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Daniel F. Kelleher Auctions, LLC v. Huh

United States District Court, D. Connecticut

September 27, 2018

DANIEL F. KELLEHER AUCTIONS, LLC
v.
EUGENE HUH

          RULING ON MOTION FOR SANCTIONS

          Robert M. Spector United States Magistrate Judge.

         Although familiarity with the proceedings in this action is presumed (see Doc. Nos 11, 16-20, 22-26, 29), a recitation of the procedural history follows.

         On June 9, 2016, the plaintiff, Daniel F. Kelleher Auctions, LLC, filed a complaint against the defendant, Eugene Huh, alleging, inter alia, breach of contract, fraud and violations of New York General Business Law § 349. (Doc. No. 1). On October 5, 2016, the Court entered a default against the defendant under Fed.R.Civ.P. 55(a). (Doc. No. 9).

         On October 28, 2016, the plaintiff moved for entry of default judgment against the defendant under Fed.R.Civ.P. 55(b), and, on April 18, 2017, the Court granted this motion in a separate order. (Doc. No. 11). The order entered a judgment by default in the amount of $203, 575.10 in favor of the plaintiff.

         On November 15, 2017, the plaintiff moved to compel the defendant to appear for a post-judgment deposition and to produce certain documents. The Court granted the motion on January 2, 2018 by electronic order, after no brief in opposition was filed. (Doc. No. 16).

         On April 3, 2018, the plaintiff filed a Motion for an Order to Show Cause and for sanctions against the defendant for failure to pay the judgment and failure to comply with the Court's January 2, 2018 order. (Doc. No. 17). On May 22, 2018, the Motion was referred to this Magistrate Judge. (Doc. No. 19). In the Motion, the plaintiff requested that the defendant be found in civil contempt, and ordered both to pay a fine of $1, 000 for every day that the defendant failed to comply with the order compelling his attendance, and to reimburse the plaintiff for costs and fees for “maintaining this proceeding.” (Doc. No. 17 at 1-2). Additionally, in its brief in support of its Motion, the plaintiff stated that counsel for plaintiff notified the defendant of the Court's January 2, 2018 order via electronic mail, but was unable to serve him with the notice and the subpoena for the deposition. (Doc. No. 18 at 1-2).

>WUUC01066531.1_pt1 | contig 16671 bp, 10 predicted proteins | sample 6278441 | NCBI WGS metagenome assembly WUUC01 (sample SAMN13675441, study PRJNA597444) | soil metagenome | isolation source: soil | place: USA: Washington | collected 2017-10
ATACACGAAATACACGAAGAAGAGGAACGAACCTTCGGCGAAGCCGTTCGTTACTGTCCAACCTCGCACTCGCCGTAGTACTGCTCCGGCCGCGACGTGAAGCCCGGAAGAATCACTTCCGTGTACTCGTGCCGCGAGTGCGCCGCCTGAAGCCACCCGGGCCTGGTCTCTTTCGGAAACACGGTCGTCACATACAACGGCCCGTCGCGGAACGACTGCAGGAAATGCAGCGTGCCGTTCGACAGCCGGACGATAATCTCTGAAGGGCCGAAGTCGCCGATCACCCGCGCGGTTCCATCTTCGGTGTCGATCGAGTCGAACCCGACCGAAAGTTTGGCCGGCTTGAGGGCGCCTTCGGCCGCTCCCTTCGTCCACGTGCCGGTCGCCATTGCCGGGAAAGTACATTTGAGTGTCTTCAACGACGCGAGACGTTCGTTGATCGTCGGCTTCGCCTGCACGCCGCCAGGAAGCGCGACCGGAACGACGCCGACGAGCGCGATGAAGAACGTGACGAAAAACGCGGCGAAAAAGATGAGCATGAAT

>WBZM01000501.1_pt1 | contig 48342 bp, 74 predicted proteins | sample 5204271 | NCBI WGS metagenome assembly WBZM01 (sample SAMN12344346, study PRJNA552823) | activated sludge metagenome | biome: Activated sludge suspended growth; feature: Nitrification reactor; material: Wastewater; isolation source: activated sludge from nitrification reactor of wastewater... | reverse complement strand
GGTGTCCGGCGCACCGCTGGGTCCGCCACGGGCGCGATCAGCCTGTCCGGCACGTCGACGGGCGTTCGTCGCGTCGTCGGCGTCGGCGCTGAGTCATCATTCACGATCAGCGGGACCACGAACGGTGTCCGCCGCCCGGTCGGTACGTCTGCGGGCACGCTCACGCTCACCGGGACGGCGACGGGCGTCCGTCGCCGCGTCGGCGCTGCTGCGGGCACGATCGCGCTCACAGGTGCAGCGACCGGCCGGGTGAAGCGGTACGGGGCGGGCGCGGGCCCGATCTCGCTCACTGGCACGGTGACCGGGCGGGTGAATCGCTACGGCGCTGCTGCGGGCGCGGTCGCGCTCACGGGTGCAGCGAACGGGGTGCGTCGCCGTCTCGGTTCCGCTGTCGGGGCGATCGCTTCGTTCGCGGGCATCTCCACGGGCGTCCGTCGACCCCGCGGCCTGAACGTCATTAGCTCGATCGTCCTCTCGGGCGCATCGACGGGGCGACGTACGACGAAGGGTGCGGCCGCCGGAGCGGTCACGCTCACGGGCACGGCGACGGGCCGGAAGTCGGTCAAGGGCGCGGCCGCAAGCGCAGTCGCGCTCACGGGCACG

On May 23, 2018, this Court issued an Order to Show Cause in which the defendant was ordered to “file and serve any written response to the plaintiff's motion for an order to show cause on or before June 11, 2018[, ]” (Doc. No. 20 at 2)(emphasis omitted), and ordered the defendant to

appear before the United States District Court, Courtroom 5, 141 Church Street, New Haven, Connecticut on June 18, 2018 at 2:00 p.m. to show cause why he should not be adjudged in civil contempt of this Court and why the sanctions sought by the plaintiff should not be granted.

(Doc. No. 20 at 2) (emphasis omitted).